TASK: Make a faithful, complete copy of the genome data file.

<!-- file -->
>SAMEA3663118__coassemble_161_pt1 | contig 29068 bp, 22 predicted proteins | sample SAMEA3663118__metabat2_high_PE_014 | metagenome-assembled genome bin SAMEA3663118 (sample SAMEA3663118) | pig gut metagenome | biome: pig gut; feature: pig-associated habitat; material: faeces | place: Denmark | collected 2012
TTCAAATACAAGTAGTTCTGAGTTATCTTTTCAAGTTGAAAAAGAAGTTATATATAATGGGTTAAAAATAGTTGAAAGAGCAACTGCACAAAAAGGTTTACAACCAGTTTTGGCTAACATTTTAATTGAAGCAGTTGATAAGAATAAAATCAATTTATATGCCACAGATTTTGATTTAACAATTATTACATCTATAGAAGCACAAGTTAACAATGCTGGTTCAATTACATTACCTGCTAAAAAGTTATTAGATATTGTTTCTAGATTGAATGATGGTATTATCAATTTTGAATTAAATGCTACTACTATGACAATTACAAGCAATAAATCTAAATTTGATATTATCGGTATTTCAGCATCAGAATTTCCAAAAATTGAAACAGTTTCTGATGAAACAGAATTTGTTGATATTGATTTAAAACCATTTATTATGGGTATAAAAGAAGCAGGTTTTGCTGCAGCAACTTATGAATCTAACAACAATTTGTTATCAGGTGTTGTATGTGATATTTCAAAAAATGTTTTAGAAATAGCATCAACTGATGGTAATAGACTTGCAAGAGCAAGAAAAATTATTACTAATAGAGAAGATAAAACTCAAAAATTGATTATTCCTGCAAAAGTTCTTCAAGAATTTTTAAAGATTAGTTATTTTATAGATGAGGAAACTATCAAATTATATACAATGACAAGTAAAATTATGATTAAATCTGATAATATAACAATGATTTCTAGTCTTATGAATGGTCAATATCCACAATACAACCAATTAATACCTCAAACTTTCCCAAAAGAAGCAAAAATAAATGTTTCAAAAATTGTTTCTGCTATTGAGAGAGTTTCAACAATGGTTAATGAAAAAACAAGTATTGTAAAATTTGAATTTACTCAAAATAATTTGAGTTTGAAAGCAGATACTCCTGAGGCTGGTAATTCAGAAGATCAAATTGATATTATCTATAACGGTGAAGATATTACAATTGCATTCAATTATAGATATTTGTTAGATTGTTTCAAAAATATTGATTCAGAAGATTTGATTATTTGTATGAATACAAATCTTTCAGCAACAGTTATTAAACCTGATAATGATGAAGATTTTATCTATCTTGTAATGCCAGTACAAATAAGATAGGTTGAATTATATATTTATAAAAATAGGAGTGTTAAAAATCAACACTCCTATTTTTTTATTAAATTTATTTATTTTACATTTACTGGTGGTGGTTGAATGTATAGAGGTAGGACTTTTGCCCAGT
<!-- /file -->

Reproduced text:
>SAMEA3663118__coassemble_161_pt1 | contig 29068 bp, 22 predicted proteins | sample SAMEA3663118__metabat2_high_PE_014 | metagenome-assembled genome bin SAMEA3663118 (sample SAMEA3663118) | pig gut metagenome | biome: pig gut; feature: pig-associated habitat; material: faeces | place: Denmark | collected 2012
TTCAAATACAAGTAGTTCTGAGTTATCTTTTCAAGTTGAAAAAGAAGTTATATATAATGGGTTAAAAATAGTTGAAAGAGCAACTGCACAAAAAGGTTTACAACCAGTTTTGGCTAACATTTTAATTGAAGCAGTTGATAAGAATAAAATCAATTTATATGCCACAGATTTTGATTTAACAATTATTACATCTATAGAAGCACAAGTTAACAATGCTGGTTCAATTACATTACCTGCTAAAAAGTTATTAGATATTGTTTCTAGATTGAATGATGGTATTATCAATTTTGAATTAAATGCTACTACTATGACAATTACAAGCAATAAATCTAAATTTGATATTATCGGTATTTCAGCATCAGAATTTCCAAAAATTGAAACAGTTTCTGATGAAACAGAATTTGTTGATATTGATTTAAAACCATTTATTATGGGTATAAAAGAAGCAGGTTTTGCTGCAGCAACTTATGAATCTAACAACAATTTGTTATCAGGTGTTGTATGTGATATTTCAAAAAATGTTTTAGAAATAGCATCAACTGATGGTAATAGACTTGCAAGAGCAAGAAAAATTATTACTAATAGAGAAGATAAAACTCAAAAATTGATTATTCCTGCAAAAGTTCTTCAAGAATTTTTAAAGATTAGTTATTTTATAGATGAGGAAACTATCAAATTATATACAATGACAAGTAAAATTATGATTAAATCTGATAATATAACAATGATTTCTAGTCTTATGAATGGTCAATATCCACAATACAACCAATTAATACCTCAAACTTTCCCAAAAGAAGCAAAAATAAATGTTTCAAAAATTGTTTCTGCTATTGAGAGAGTTTCAACAATGGTTAATGAAAAAACAAGTATTGTAAAATTTGAATTTACTCAAAATAATTTGAGTTTGAAAGCAGATACTCCTGAGGCTGGTAATTCAGAAGATCAAATTGATATTATCTATAACGGTGAAGATATTACAATTGCATTCAATTATAGATATTTGTTAGATTGTTTCAAAAATATTGATTCAGAAGATTTGATTATTTGTATGAATACAAATCTTTCAGCAACAGTTATTAAACCTGATAATGATGAAGATTTTATCTATCTTGTAATGCCAGTACAAATAAGATAGGTTGAATTATATATTTATAAAAATAGGAGTGTTAAAAATCAACACTCCTATTTTTTTATTAAATTTATTTATTTTACATTTACTGGTGGTGGTTGAATGTATAGAGGTAGGACTTTTGCCCAGT